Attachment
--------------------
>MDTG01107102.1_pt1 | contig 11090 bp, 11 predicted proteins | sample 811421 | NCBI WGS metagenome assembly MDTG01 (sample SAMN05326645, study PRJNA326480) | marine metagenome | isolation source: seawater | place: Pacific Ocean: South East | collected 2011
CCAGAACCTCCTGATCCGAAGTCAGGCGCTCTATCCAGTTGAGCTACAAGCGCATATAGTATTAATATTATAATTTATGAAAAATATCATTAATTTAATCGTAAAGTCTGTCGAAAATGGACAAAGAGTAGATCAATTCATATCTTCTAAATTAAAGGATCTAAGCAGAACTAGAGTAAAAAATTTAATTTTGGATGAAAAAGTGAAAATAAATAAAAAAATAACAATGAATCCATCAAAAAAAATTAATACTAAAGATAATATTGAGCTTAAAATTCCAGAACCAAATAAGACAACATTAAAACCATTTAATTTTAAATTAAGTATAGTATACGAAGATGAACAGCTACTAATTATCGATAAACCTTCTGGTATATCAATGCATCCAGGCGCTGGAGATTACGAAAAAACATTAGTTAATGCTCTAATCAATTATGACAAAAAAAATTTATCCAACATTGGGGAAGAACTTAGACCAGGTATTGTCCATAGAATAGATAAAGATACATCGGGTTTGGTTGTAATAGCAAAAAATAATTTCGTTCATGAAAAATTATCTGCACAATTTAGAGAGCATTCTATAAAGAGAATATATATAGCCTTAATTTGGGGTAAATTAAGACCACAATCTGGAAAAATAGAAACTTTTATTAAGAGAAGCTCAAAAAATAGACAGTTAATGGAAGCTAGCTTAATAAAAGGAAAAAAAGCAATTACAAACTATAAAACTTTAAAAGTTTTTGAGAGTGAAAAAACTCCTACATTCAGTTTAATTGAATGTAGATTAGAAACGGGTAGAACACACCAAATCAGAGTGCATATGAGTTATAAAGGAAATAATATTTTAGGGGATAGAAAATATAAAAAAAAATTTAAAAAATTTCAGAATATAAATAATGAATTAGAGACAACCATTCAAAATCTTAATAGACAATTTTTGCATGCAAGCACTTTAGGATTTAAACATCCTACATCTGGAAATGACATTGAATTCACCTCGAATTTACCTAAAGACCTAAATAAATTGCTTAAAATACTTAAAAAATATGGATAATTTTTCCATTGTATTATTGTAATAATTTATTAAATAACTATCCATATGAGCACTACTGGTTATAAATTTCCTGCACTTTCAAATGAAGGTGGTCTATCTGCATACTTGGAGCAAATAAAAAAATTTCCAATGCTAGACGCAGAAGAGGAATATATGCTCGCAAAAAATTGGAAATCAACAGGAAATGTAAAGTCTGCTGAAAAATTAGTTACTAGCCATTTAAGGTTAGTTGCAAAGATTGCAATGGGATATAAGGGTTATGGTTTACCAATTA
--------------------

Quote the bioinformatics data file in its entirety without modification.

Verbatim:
>MDTG01107102.1_pt1 | contig 11090 bp, 11 predicted proteins | sample 811421 | NCBI WGS metagenome assembly MDTG01 (sample SAMN05326645, study PRJNA326480) | marine metagenome | isolation source: seawater | place: Pacific Ocean: South East | collected 2011
CCAGAACCTCCTGATCCGAAGTCAGGCGCTCTATCCAGTTGAGCTACAAGCGCATATAGTATTAATATTATAATTTATGAAAAATATCATTAATTTAATCGTAAAGTCTGTCGAAAATGGACAAAGAGTAGATCAATTCATATCTTCTAAATTAAAGGATCTAAGCAGAACTAGAGTAAAAAATTTAATTTTGGATGAAAAAGTGAAAATAAATAAAAAAATAACAATGAATCCATCAAAAAAAATTAATACTAAAGATAATATTGAGCTTAAAATTCCAGAACCAAATAAGACAACATTAAAACCATTTAATTTTAAATTAAGTATAGTATACGAAGATGAACAGCTACTAATTATCGATAAACCTTCTGGTATATCAATGCATCCAGGCGCTGGAGATTACGAAAAAACATTAGTTAATGCTCTAATCAATTATGACAAAAAAAATTTATCCAACATTGGGGAAGAACTTAGACCAGGTATTGTCCATAGAATAGATAAAGATACATCGGGTTTGGTTGTAATAGCAAAAAATAATTTCGTTCATGAAAAATTATCTGCACAATTTAGAGAGCATTCTATAAAGAGAATATATATAGCCTTAATTTGGGGTAAATTAAGACCACAATCTGGAAAAATAGAAACTTTTATTAAGAGAAGCTCAAAAAATAGACAGTTAATGGAAGCTAGCTTAATAAAAGGAAAAAAAGCAATTACAAACTATAAAACTTTAAAAGTTTTTGAGAGTGAAAAAACTCCTACATTCAGTTTAATTGAATGTAGATTAGAAACGGGTAGAACACACCAAATCAGAGTGCATATGAGTTATAAAGGAAATAATATTTTAGGGGATAGAAAATATAAAAAAAAATTTAAAAAATTTCAGAATATAAATAATGAATTAGAGACAACCATTCAAAATCTTAATAGACAATTTTTGCATGCAAGCACTTTAGGATTTAAACATCCTACATCTGGAAATGACATTGAATTCACCTCGAATTTACCTAAAGACCTAAATAAATTGCTTAAAATACTTAAAAAATATGGATAATTTTTCCATTGTATTATTGTAATAATTTATTAAATAACTATCCATATGAGCACTACTGGTTATAAATTTCCTGCACTTTCAAATGAAGGTGGTCTATCTGCATACTTGGAGCAAATAAAAAAATTTCCAATGCTAGACGCAGAAGAGGAATATATGCTCGCAAAAAATTGGAAATCAACAGGAAATGTAAAGTCTGCTGAAAAATTAGTTACTAGCCATTTAAGGTTAGTTGCAAAGATTGCAATGGGATATAAGGGTTATGGTTTACCAATTA